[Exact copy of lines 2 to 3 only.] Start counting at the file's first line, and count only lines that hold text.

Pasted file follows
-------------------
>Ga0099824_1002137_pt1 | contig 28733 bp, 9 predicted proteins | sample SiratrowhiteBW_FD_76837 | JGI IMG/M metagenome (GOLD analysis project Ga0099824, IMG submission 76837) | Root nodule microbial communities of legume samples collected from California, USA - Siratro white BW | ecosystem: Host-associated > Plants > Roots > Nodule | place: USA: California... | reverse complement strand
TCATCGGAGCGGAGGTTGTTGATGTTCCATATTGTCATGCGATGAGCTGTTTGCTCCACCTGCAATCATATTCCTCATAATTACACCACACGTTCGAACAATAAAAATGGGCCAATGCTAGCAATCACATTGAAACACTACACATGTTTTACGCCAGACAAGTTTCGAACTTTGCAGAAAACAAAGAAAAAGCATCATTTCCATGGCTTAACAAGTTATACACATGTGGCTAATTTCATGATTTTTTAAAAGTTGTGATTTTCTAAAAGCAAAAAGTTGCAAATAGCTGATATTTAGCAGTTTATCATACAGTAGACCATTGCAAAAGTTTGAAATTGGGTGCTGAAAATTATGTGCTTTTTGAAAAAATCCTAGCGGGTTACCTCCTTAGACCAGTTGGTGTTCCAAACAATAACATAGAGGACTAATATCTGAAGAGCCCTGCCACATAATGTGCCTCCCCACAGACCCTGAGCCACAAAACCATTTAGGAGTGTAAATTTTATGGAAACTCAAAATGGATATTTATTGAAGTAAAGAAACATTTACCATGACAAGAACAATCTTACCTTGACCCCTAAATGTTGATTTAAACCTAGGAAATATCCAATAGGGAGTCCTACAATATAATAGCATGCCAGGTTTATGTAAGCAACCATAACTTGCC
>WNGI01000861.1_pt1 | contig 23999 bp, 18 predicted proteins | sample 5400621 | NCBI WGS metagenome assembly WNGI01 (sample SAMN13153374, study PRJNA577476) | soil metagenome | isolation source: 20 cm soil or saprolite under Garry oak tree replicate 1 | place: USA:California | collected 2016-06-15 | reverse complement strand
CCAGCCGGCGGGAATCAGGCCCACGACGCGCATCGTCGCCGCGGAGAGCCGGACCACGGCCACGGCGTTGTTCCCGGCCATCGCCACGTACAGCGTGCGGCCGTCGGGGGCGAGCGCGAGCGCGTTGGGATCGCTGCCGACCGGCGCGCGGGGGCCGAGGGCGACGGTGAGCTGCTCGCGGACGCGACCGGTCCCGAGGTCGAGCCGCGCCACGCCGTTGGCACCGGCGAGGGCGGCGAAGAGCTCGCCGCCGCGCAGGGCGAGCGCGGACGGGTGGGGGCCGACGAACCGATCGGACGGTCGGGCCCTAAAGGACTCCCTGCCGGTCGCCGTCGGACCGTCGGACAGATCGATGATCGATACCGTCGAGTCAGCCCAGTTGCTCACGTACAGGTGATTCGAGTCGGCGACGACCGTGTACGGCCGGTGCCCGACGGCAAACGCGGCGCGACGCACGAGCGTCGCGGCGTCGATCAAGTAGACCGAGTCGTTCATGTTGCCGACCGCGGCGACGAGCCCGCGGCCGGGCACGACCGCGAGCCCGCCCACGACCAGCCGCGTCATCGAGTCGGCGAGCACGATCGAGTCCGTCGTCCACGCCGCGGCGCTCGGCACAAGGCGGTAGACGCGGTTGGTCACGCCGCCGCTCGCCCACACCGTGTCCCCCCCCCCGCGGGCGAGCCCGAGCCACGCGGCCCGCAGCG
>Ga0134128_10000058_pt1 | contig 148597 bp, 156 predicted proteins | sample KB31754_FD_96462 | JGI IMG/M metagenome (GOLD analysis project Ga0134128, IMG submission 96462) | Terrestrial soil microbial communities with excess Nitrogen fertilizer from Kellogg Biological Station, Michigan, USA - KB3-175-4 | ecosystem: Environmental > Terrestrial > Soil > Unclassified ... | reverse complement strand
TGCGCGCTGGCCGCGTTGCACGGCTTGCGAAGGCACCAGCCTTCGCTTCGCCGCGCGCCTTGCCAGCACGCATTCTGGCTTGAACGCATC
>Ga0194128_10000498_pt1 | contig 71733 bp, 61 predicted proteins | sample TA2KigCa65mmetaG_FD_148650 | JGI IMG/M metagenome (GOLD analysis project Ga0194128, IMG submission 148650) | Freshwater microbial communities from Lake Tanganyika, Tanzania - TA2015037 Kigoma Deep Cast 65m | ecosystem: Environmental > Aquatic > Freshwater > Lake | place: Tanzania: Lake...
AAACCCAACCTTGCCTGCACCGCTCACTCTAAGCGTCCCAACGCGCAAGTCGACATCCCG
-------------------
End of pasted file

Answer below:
TCATCGGAGCGGAGGTTGTTGATGTTCCATATTGTCATGCGATGAGCTGTTTGCTCCACCTGCAATCATATTCCTCATAATTACACCACACGTTCGAACAATAAAAATGGGCCAATGCTAGCAATCACATTGAAACACTACACATGTTTTACGCCAGACAAGTTTCGAACTTTGCAGAAAACAAAGAAAAAGCATCATTTCCATGGCTTAACAAGTTATACACATGTGGCTAATTTCATGATTTTTTAAAAGTTGTGATTTTCTAAAAGCAAAAAGTTGCAAATAGCTGATATTTAGCAGTTTATCATACAGTAGACCATTGCAAAAGTTTGAAATTGGGTGCTGAAAATTATGTGCTTTTTGAAAAAATCCTAGCGGGTTACCTCCTTAGACCAGTTGGTGTTCCAAACAATAACATAGAGGACTAATATCTGAAGAGCCCTGCCACATAATGTGCCTCCCCACAGACCCTGAGCCACAAAACCATTTAGGAGTGTAAATTTTATGGAAACTCAAAATGGATATTTATTGAAGTAAAGAAACATTTACCATGACAAGAACAATCTTACCTTGACCCCTAAATGTTGATTTAAACCTAGGAAATATCCAATAGGGAGTCCTACAATATAATAGCATGCCAGGTTTATGTAAGCAACCATAACTTGCC
>WNGI01000861.1_pt1 | contig 23999 bp, 18 predicted proteins | sample 5400621 | NCBI WGS metagenome assembly WNGI01 (sample SAMN13153374, study PRJNA577476) | soil metagenome | isolation source: 20 cm soil or saprolite under Garry oak tree replicate 1 | place: USA:California | collected 2016-06-15 | reverse complement strand